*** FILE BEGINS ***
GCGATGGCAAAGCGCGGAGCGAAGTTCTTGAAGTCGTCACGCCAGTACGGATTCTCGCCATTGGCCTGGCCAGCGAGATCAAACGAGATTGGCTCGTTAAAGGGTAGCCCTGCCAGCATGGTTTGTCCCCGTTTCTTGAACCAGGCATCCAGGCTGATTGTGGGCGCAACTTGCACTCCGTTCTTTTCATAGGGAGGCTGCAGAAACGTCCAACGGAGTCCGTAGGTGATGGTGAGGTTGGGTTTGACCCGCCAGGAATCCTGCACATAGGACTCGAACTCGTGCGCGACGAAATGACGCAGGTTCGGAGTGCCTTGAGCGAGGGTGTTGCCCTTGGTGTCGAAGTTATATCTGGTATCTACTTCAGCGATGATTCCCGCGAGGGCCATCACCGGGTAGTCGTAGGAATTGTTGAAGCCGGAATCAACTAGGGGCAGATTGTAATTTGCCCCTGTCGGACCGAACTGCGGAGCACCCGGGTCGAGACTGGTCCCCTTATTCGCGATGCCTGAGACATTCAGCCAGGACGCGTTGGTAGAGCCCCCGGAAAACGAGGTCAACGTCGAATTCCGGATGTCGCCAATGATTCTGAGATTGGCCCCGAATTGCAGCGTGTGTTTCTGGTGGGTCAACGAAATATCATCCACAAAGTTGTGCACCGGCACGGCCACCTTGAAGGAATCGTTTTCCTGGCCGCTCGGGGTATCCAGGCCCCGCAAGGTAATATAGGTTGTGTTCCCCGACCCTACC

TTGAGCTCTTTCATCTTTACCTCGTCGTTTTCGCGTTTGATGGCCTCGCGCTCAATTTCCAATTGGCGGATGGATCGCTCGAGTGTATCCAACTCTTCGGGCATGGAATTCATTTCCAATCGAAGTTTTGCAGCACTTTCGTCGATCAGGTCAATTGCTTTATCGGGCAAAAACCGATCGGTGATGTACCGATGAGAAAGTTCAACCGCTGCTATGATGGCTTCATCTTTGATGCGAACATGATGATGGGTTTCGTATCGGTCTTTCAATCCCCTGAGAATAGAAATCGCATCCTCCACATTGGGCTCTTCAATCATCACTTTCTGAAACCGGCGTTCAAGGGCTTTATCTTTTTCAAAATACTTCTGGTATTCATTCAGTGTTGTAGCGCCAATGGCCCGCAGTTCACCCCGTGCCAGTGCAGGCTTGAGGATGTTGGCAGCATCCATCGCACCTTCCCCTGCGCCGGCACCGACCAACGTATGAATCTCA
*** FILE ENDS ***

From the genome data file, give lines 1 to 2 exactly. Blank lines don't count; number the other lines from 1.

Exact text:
GCGATGGCAAAGCGCGGAGCGAAGTTCTTGAAGTCGTCACGCCAGTACGGATTCTCGCCATTGGCCTGGCCAGCGAGATCAAACGAGATTGGCTCGTTAAAGGGTAGCCCTGCCAGCATGGTTTGTCCCCGTTTCTTGAACCAGGCATCCAGGCTGATTGTGGGCGCAACTTGCACTCCGTTCTTTTCATAGGGAGGCTGCAGAAACGTCCAACGGAGTCCGTAGGTGATGGTGAGGTTGGGTTTGACCCGCCAGGAATCCTGCACATAGGACTCGAACTCGTGCGCGACGAAATGACGCAGGTTCGGAGTGCCTTGAGCGAGGGTGTTGCCCTTGGTGTCGAAGTTATATCTGGTATCTACTTCAGCGATGATTCCCGCGAGGGCCATCACCGGGTAGTCGTAGGAATTGTTGAAGCCGGAATCAACTAGGGGCAGATTGTAATTTGCCCCTGTCGGACCGAACTGCGGAGCACCCGGGTCGAGACTGGTCCCCTTATTCGCGATGCCTGAGACATTCAGCCAGGACGCGTTGGTAGAGCCCCCGGAAAACGAGGTCAACGTCGAATTCCGGATGTCGCCAATGATTCTGAGATTGGCCCCGAATTGCAGCGTGTGTTTCTGGTGGGTCAACGAAATATCATCCACAAAGTTGTGCACCGGCACGGCCACCTTGAAGGAATCGTTTTCCTGGCCGCTCGGGGTATCCAGGCCCCGCAAGGTAATATAGGTTGTGTTCCCCGACCCTACC

TTGAGCTCTTTCATCTTTACCTCGTCGTTTTCGCGTTTGATGGCCTCGCGCTCAATTTCCAATTGGCGGATGGATCGCTCGAGTGTATCCAACTCTTCGGGCATGGAATTCATTTCCAATCGAAGTTTTGCAGCACTTTCGTCGATCAGGTCAATTGCTTTATCGGGCAAAAACCGATCGGTGATGTACCGATGAGAAAGTTCAACCGCTGCTATGATGGCTTCATCTTTGATGCGAACATGATGATGGGTTTCGTATCGGTCTTTCAATCCCCTGAGAATAGAAATCGCATCCTCCACATTGGGCTCTTCAATCATCACTTTCTGAAACCGGCGTTCAAGGGCTTTATCTTTTTCAAAATACTTCTGGTATTCATTCAGTGTTGTAGCGCCAATGGCCCGCAGTTCACCCCGTGCCAGTGCAGGCTTGAGGATGTTGGCAGCATCCATCGCACCTTCCCCTGCGCCGGCACCGACCAACGTATGAATCTCA